There are currently 5 students in my DragonWing Arts class; I unfortunately neglected to photograph one of the final collages.  I'll photograph it in a few days, and then add the pic to this post.  In the meantime, here's one last pic.  

Thursday, February 21, 2019

Three fabulous exhibits, no pictures?

Ah, to go to NYC and see 3 fabulous art exhibits was a delight, but to learn no photos were allowed in any of them was a huge frustration!  The three exhibits were: Frida Kahlo: Appearances Can Be Deceiving at the Brooklyn Museum, Andy Warhol's Endangered Species at the Ukrainian Museum, and Tolkien: Maker of Middle Earth at the Morgan Library and Museum.

But I'm gonna tell you about them anyhow, and show you some pics I took in parts of the museums where photography IS allowed....
I know lots of people have been VERY excited about the Frida exhibit at the Brooklyn Museum.  And so was I.  It is an extensive collection of memorabilia, including tons of photos, some of her drawings, her clothing, her medical corsets (including plaster corsets that she'd painted herself), a prosthetic leg with red satin shoes, and video clips.  It's a very in-depth look into her life.  But there were only about 1/2 dozen of her paintings, and, while the exhibit was fascinating, I desperately wanted to see more of her actual paintings.  They look very different (so much better!) in person, than in photos.  So - worth going?  It's up to you.  Just don't expect to see an exhibition of her paintings, or you'll be disappointed.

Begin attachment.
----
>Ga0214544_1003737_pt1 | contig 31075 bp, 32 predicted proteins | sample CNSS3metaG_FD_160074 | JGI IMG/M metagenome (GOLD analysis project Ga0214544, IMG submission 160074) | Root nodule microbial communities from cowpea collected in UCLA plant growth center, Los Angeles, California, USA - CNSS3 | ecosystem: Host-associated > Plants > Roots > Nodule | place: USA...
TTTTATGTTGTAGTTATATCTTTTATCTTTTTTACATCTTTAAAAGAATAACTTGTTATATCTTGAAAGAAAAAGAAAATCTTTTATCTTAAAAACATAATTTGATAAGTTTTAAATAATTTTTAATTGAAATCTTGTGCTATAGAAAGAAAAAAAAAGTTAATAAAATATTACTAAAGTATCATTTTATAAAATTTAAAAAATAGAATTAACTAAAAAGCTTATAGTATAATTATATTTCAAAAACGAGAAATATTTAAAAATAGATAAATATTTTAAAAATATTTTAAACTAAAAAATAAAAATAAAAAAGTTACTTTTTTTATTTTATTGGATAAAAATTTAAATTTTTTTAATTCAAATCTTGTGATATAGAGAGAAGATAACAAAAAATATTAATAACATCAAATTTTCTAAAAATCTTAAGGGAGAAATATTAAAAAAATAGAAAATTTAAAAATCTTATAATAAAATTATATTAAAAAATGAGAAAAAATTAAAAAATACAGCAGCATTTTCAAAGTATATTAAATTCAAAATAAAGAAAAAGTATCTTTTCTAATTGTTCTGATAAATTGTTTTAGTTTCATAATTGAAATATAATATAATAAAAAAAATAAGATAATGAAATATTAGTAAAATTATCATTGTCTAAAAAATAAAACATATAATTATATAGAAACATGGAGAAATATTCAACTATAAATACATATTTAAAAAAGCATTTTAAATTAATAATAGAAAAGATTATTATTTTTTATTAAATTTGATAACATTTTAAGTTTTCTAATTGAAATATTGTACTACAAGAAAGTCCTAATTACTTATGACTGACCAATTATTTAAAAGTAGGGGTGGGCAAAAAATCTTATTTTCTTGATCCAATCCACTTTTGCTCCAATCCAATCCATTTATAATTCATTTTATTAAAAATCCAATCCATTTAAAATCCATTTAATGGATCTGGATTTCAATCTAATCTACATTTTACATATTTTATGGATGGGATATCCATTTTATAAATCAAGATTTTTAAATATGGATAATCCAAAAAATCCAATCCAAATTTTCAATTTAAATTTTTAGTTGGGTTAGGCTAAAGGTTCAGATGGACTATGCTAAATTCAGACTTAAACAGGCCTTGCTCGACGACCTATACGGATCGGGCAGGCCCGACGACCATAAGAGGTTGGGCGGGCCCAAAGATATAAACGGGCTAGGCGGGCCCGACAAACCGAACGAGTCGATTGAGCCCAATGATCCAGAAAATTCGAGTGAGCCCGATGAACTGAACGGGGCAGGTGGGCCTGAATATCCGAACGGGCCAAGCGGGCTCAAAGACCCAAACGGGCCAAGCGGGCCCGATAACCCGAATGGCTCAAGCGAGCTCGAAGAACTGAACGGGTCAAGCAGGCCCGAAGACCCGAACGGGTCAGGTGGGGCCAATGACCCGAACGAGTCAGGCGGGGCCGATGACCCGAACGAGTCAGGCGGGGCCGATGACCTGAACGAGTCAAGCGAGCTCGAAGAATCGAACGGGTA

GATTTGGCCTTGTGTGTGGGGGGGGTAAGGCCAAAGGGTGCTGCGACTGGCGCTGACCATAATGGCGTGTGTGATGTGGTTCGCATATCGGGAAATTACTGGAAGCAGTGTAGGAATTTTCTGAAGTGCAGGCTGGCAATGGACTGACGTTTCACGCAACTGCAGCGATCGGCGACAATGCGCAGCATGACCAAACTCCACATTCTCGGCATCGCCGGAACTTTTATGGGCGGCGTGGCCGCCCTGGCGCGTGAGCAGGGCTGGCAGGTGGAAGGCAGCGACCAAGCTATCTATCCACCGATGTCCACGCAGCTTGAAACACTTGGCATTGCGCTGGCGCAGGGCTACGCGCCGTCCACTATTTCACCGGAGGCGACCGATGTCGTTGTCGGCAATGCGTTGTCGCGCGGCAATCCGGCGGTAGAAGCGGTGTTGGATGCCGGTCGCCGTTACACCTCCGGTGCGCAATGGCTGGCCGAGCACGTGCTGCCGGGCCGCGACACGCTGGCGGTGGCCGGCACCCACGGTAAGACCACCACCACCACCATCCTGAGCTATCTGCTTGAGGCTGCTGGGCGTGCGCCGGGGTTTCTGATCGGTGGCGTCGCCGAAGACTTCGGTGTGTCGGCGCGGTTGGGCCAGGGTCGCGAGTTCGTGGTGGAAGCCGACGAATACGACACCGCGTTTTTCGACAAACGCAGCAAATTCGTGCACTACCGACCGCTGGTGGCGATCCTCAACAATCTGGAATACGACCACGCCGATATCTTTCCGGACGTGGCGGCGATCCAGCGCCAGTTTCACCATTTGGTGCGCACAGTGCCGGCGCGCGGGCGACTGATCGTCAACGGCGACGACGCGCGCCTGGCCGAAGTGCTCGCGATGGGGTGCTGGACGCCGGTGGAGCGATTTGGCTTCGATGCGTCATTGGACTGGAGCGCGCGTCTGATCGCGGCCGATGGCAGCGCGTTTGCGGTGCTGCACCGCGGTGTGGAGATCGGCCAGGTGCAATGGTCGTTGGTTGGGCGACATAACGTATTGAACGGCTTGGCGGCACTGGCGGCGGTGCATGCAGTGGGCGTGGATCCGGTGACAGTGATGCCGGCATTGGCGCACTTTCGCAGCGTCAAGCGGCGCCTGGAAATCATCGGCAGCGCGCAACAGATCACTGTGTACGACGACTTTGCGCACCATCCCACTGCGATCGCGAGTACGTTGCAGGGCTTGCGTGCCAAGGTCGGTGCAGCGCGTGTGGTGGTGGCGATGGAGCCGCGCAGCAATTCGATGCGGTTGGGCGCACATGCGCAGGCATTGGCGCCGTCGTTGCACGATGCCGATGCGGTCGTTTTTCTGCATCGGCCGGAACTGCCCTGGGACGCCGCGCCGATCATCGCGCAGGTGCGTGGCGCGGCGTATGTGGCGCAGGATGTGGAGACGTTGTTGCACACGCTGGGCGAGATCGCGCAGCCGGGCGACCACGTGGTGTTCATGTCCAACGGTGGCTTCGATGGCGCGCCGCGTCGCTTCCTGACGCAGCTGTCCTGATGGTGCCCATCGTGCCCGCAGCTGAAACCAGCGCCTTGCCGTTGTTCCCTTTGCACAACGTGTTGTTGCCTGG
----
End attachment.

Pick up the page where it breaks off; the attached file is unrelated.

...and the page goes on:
Anyhow, there's so much else to see, while you're at the Brooklyn Museum.  Above is a gorgeous Alfred Bierstadt painting.  If you make the visit, don't miss Judy Chicago's incredible installation, The Dinner Party (pictured below)!
Below, The Virgin by Joseph Stella